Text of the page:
This contemplative attitude permeates our whole being, helping us to live ever more united to Christ in our relationships, our tasks and our ministry; it becomes a powerful force of conversion and transformation for mission.
Religious of the Sacred Heart are called to be wholly contemplative and wholly apostolic. Our prayer and our ministries are one and the same. Our prayer informs our action and vice versa.
As women rooted in the heart of Christ, we draw from our heritage of contemplation that springs from “a compelling love written in our hearts by the Spirit” (Constitutions #24). This urgent call challenges us to keep hope alive in a world of division, violence and woundedness that threaten the survival of our planet. The beauty and the suffering of our world and of nature, and the wisdom of other religious traditions touch and affect the quality and depth of our contemplation.
Many in our world today are searching for the meaning of life. This movement calls us to revitalize our spirituality of the heart and to discover the gratuitous presence of the love of God in humanity.
We are called to stop, to choose silence and to open and let ourselves be opened to our inner depths where the Spirit of God allows us to feel, see and understand life and reality with God’s heart. When we allow our bodies to be silent, our senses awaken, and we are able to hear the voice of the Spirit within us. Then in the secret place of the heart, the Spirit gradually transforms our feelings and responses, and draws us into an intimate relationship with God. The Spirit attunes us to the heartbeat of our people to discover the presence and love of God in everyday life. When we contemplate the heart of Christ we enter into the movement of the Spirit who develops in us a listening heart, bringing us closer to God’s reality, with the desire to promote justice, peace and the care of creation.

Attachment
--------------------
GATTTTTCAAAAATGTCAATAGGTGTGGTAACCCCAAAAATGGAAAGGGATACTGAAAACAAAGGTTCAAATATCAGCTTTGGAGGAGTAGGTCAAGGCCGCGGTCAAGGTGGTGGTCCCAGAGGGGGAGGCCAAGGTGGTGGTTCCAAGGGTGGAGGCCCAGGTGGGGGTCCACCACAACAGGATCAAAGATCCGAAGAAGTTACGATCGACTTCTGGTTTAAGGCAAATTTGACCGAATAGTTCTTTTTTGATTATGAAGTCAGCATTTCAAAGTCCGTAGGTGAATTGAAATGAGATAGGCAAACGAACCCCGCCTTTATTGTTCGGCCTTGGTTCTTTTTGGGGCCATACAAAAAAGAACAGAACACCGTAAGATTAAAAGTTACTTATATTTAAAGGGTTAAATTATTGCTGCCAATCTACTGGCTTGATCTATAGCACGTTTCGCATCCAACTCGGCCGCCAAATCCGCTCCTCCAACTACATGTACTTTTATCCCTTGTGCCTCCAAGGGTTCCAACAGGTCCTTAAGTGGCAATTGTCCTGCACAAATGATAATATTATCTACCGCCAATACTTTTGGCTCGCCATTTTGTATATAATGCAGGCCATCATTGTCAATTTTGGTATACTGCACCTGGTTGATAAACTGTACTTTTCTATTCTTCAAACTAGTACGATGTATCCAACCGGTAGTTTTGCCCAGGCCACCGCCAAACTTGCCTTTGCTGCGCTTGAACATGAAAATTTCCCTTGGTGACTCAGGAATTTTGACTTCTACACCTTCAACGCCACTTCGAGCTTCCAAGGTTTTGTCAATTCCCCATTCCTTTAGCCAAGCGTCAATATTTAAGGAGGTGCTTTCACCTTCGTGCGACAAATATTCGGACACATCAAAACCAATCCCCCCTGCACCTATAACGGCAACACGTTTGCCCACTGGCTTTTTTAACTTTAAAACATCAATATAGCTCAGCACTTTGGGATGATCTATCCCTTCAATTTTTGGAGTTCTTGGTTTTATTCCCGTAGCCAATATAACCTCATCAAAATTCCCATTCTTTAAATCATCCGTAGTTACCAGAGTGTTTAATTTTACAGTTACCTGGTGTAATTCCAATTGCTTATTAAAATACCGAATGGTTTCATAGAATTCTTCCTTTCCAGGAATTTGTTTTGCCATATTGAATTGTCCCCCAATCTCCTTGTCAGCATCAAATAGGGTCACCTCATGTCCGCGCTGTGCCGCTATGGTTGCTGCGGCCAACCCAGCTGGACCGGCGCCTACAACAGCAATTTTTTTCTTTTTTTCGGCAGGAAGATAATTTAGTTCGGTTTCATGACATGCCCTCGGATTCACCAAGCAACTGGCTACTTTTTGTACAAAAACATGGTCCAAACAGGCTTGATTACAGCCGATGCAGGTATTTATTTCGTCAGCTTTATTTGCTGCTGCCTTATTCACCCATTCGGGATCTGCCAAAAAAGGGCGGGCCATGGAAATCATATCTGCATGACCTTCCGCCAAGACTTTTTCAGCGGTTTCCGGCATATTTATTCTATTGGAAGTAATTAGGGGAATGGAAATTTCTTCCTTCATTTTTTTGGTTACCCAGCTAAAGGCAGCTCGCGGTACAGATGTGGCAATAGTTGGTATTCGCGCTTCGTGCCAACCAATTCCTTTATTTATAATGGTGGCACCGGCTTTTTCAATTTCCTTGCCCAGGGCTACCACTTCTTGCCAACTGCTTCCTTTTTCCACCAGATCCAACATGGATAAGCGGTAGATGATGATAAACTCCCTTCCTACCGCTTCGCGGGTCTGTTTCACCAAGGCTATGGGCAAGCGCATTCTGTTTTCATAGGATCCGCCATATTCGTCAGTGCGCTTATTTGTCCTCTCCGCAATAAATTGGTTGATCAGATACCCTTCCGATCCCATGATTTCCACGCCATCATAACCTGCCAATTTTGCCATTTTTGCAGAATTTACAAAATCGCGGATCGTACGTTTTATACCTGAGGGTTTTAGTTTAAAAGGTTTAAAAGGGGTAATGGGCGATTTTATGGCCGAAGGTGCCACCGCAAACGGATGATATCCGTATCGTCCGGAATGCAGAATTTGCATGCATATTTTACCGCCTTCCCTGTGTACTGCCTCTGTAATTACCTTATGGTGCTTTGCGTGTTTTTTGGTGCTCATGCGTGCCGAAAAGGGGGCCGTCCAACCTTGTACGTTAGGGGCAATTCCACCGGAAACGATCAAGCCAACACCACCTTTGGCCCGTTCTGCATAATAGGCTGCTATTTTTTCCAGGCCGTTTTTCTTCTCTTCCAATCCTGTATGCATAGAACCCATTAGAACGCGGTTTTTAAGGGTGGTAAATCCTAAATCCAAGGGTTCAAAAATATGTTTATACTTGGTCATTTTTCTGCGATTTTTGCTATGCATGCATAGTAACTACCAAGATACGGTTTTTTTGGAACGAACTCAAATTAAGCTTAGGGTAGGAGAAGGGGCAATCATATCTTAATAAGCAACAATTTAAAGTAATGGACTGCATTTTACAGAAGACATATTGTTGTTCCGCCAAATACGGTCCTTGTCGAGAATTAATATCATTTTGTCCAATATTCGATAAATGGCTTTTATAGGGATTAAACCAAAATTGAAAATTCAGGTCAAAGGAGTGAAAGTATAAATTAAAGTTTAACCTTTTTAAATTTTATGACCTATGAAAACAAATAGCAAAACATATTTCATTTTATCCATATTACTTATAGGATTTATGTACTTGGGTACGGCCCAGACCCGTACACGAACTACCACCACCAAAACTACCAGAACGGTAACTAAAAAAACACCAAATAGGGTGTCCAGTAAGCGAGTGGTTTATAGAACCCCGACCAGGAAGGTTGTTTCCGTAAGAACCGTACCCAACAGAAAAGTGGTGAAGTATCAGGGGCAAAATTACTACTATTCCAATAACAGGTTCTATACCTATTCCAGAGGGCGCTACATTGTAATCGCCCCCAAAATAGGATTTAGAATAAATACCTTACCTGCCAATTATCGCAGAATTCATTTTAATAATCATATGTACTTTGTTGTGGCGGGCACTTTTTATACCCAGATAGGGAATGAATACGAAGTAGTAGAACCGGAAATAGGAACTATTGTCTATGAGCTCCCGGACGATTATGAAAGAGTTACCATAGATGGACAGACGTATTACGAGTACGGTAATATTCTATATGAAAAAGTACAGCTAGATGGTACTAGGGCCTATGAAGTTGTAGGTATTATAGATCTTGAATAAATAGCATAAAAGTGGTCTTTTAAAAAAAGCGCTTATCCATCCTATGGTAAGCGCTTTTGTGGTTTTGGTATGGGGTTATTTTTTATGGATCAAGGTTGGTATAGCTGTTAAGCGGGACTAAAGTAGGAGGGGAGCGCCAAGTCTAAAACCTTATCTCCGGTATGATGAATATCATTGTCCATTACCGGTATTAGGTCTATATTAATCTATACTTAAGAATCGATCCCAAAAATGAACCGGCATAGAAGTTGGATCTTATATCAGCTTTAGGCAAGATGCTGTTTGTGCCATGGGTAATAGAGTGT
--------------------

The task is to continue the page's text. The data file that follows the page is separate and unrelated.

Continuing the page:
Contemplation is at the core of our spirituality and leads us to discover the depths of our humanity. Our contemplation allows us to hear the cry for relationships that reflect human dignity. Being contemplative women will give color and warmth to life.
The Society's call to contemplation, a compelling love written in our hearts by the Spirit, makes us seek and cherish prolonged times of prayer. Our relationship with Christ is nourished by the study of Scripture, by reading, reflection and daily examen, all of which are necessary for the deepening of our inner life; this relationship is further strengthened by periodic renewal and an annual retreat.
Within this common vocation, each one receives her own unique call. We respond to it personally in and through our diverse cultures. The demands of mission and our spiritual background necessarily influence rhythms and forms of prayer. Desiring to keep God at the centre of our lives we are drawn to give one hour each day to prayer, without this time being considered in any sense a limit. Each religious finds her own rhythm of prayer and will decide how best she is to be faithful
to what Christ asks of her and of the Society.